Analyst's may now be underestimating Amazon's revenue growth.
Current estimates are that Amazon will grow by 16% (year over year)
during Q4 2004, versus 25% growth for the overall U.S. ecommerce market.
Faster third party sales growth may appear as slower revenue growth.
Amazon books only its commission when customers purchase goods from
third party vendors such as Target via Amazon's web site. Since those
commissions tend to be less than 10% of the purchases value, third
party sales result in slower revenue growth than purchases from
Amazon's own inventory. But they are actually more profitable for
New businesses getting traction. Amazon recently announced
that sales of consumer electronics overtook sales of books, music and
video. And Amazon's A9 search engine seems to be profitable, even
including the discounts given to A9 users on Amazon products.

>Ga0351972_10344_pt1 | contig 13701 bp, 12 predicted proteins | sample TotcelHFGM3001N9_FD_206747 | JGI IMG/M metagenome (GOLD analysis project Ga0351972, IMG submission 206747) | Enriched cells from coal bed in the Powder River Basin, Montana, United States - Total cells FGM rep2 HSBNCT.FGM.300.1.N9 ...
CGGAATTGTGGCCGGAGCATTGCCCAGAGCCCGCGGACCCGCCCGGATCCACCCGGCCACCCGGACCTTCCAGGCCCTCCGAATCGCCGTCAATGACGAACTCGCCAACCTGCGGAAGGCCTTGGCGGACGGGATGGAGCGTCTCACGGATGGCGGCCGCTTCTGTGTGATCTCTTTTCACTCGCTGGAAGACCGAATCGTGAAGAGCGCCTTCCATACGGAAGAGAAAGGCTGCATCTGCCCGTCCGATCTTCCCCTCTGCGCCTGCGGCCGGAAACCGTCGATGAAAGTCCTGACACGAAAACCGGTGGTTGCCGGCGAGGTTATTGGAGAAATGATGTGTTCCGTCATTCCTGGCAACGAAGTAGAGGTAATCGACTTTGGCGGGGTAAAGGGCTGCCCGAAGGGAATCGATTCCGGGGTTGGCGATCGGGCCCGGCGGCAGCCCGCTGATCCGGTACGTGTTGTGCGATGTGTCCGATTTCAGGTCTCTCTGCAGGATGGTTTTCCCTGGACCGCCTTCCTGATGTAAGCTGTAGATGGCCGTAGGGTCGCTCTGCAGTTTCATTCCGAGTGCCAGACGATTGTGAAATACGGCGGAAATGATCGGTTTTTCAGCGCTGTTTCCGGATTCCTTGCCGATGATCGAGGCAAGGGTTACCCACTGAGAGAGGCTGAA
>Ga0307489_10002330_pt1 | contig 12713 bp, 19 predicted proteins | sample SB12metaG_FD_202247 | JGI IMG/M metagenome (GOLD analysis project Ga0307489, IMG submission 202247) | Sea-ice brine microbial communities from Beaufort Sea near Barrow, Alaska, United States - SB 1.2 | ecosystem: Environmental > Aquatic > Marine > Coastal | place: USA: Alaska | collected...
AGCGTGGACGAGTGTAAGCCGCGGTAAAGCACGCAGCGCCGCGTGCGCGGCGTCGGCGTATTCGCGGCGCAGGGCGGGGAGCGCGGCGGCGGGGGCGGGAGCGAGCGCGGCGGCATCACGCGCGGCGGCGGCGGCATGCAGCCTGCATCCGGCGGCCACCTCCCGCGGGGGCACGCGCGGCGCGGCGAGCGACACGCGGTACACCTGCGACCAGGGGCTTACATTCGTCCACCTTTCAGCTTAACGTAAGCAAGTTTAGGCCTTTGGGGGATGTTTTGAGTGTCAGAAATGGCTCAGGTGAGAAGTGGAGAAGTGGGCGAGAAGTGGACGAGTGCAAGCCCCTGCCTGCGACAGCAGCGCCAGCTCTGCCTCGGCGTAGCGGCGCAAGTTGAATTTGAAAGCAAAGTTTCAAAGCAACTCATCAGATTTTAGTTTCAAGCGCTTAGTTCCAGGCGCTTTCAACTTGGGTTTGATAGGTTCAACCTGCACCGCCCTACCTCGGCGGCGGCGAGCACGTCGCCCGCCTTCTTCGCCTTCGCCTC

Stock not that expensive. Amazon is trading at about 41
times estimated 2005 earnings. Most analysts are bearish on the stock:
15 of the 22 who cover the stock have a Hold or Sell rating on it. But
given Amazon's cash-flow generative business model and growth, it's not
Quick thought: Amazon's profitability would rise
significantly if it could leverage its brand name and the traffic to
its web site by further "virtualizing" its business. The best immediate
move? Purchase one of the comparison shopping engines. And its business
will likely become more virtual when music and video are delivered
electronically, though clearly there will be new competitive challenges.